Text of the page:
Thread Number: 71416  /  Tag: Ranges, Stoves, Ovens
Induction ranges - Future, fad or fool?
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Post# 944970   6/24/2017 at 03:53 by qualin (Canada)        

A while ago, I considered the idea of replacing our range, only because it doesn't have a self cleaning oven and using Easy-Off isn't good for birds. (Or for me)

Then I started salivating over the idea of replacing it with an induction range.

Supposedly, they have all of the advantages of gas with none of the drawbacks. (As long as you don't actually cook over the open flames.)

At first I was hesitant to even consider one because my wife has some classic 80's era glass cookware she loves cooking with, but then I found out that one can purchase special "plates" with a handle which you put between the pot and the element. So now I can't see any reason not to get one.

Does anyone here have experience with using an induction range? What were your thoughts? Which brands would you recommend?

Another motivator is that our current range is one of those contractor special Roper ranges, so the kitchen gets really hot when using the oven, probably because they skimped on the insulation. The range works fine now as it is, so I'm not in any rush yet to consider anything.

So, opinions? Thoughts? Flames? :-)

Post# 944978 , Reply# 1   6/24/2017 at 06:22 by askolover (South of Nash Vegas, TN)        

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I don't have an induction RANGE but I do have a portable Duxtop 1800W induction cooktop.  Normally I am partial to gas and have been since my mother converted to gas cooking in 1992.  Everything I have is gas fueled...water heater, dryer, pool heater, backup heat, central heat, outdoor grill, and kitchen range.  But....ever since I bought my portable induction cooktop...the only time I use the gas stovetop is for holiday cooking when I need more than one burner going at the same time.  Induction does NOT heat the whole kitchen up when I cook, there's no wasted heat.  I bit the bullet and bought myself a stainless cookware set that is induction friendly as well as have cast iron to use on it.  I'm so pleased with it that when we do build our new house, I'm going to have another gas range on one side of the kitchen and have an induction cooktop permanently installed on the other side of the kitchen so I can have the best of both worlds.  Induction cooking truly is instantaneous and it will boil water much faster than gas.  After living through an ice storm where our electricity was knocked out, I will always have gas as a primary source for heat, cooking, and hot water.   This is the model I have


Have you seen the Samsung induction cooktops that use LED indicators to visually show the user the "power" level as a "flame" level?  I don't like Samsung but I think this is so neat!

Post# 944981 , Reply# 2   6/24/2017 at 06:58 by DADoES (TX, U.S. of A.)        

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Someone on this board who is an avid "cooker" got an induction range a month ago.  I'm expecting a full report soon ...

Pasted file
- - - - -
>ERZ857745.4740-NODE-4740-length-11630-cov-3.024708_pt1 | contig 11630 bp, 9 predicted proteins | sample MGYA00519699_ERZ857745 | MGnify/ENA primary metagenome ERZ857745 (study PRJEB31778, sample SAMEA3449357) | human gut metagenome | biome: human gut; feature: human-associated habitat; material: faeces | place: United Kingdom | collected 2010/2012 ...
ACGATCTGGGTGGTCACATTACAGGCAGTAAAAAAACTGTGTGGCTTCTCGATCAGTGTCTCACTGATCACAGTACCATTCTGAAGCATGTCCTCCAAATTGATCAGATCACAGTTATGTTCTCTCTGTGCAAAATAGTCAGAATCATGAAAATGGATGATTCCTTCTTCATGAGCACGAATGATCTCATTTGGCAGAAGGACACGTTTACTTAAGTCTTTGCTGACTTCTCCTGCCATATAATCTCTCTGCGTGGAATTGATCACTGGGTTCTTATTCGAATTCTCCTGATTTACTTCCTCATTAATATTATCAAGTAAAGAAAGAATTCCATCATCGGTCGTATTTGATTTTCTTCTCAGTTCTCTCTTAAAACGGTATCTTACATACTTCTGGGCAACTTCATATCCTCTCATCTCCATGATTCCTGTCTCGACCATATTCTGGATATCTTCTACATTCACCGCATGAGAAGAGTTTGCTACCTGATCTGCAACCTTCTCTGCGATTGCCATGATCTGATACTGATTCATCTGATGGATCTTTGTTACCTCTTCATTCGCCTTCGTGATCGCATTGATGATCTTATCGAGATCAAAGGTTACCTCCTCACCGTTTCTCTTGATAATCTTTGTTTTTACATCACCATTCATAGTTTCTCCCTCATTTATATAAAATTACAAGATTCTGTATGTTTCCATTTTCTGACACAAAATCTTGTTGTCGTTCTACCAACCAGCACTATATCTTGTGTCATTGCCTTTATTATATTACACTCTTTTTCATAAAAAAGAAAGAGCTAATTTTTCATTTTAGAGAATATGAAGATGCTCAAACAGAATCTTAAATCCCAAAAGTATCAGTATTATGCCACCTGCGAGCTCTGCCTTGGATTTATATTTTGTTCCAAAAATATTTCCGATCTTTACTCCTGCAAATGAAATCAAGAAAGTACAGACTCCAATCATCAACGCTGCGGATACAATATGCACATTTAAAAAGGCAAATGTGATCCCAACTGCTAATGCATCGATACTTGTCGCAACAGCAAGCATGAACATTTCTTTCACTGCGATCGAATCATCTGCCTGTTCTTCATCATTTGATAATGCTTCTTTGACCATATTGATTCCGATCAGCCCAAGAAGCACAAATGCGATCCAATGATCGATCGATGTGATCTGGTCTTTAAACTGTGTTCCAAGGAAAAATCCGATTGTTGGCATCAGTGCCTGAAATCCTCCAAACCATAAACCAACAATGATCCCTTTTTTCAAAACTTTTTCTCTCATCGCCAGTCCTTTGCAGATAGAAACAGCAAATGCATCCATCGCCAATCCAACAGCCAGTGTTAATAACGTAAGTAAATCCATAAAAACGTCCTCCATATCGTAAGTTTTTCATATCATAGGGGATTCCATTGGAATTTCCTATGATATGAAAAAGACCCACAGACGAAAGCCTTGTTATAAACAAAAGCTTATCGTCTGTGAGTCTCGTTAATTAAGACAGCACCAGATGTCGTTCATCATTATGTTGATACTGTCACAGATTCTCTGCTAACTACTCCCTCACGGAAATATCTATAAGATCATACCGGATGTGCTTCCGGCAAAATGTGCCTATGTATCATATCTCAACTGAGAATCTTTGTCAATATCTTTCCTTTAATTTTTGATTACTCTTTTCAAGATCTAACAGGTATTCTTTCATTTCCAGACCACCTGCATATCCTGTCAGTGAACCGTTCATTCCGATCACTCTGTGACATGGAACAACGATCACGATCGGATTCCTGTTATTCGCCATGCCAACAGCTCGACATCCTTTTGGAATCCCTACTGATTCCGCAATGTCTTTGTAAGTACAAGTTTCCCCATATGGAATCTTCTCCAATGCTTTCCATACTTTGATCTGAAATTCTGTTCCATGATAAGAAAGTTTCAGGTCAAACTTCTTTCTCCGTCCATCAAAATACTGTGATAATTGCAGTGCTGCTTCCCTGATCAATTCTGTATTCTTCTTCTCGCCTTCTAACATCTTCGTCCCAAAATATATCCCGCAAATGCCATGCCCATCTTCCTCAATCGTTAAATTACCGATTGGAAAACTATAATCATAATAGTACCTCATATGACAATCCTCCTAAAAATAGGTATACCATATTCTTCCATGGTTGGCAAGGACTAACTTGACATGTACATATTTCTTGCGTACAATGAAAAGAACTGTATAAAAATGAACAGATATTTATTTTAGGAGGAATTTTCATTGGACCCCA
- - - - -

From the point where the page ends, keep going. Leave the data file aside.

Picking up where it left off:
Post# 944984 , Reply# 3   6/24/2017 at 07:11 by appnut (TX)        

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I'm the one Glenn is referring to.  My new KitchenAid KFID500 double oven range was installed May 23rd.  In fact, I was cooking last evening when Glenn called me formy birthday.  I live in an all-electric house and a radiant flat surface was never a consideration to replace my 1984 Hotpoint.  I knew of friends who had one of the Kenmore Induction ranges from the 1980s like Jetcone has.  I love my range.  It's extremely responsive.  And I grew up with gas and had gas ranges until I moved into my current house.  I ended up replacing all my Revere Ware cookware.  I have Visions & Corning Ware that will now just be used in the ovens.  Using one of those "special" plates defeats the responsiveness of induction.  Takers a bit for the plate to reduce its heat being radiated -- thus no better than a radiant flat surface cooktop.  Yesterday when I was cooking, it was 100 outside with a heat index of 111.  I boiled a large pot of noodles and never felt any heat radiating from the cooking--unlike my coil top.  And clean up is a breeze.  I'm an unintentional messy cook and nothing has stuck on at all after cooking a full meal on 2 or more burners.  My surface unit controls are upfront between the two front burners and I love not having to reach oven pots & pans.  I believe induction has been gaining popularity in Europe for quite some time.    

Post# 944985 , Reply# 4   6/24/2017 at 07:24 by gansky1 (Omaha, The Home of the TV Dinner!)        

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Happy Birthday, Bob :-)


Congrats on  your new range, I'll call you soon for a full update.  A full report!


I've used several induction ranges and know several that have them.  I can't think of any "bad" reports I've heard but it is a different method of cooking and takes some getting used to.  I would guess this is true with any range, really.  


I have one of the single induction units and have used it numerous times, a friend has one and uses it for canning because his canner will not fit on his smooth-top radiant range.  I'd bet he'd go full induction if buying another range now.  


I'm with you on the Samsung products in general but they do have some really neat ideas, the flame thrower lights on their range is probably helpful in getting used to the induction method.

Post# 944991 , Reply# 5   6/24/2017 at 08:11 by joeypete (Concord, NH)        

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I have an induction double cooktop and I really like it. Only bad thing compared to a full fledged induction range is that the burners are limited in size. When using a larger pan it creates hot spots...something the range would not do because they have various size burners. My oven is not that old and works fine so it was a good compromise. I keep it right on top of the stove (it's a glass cooktop). I'm very happy with it since I don't have gas lines in my building.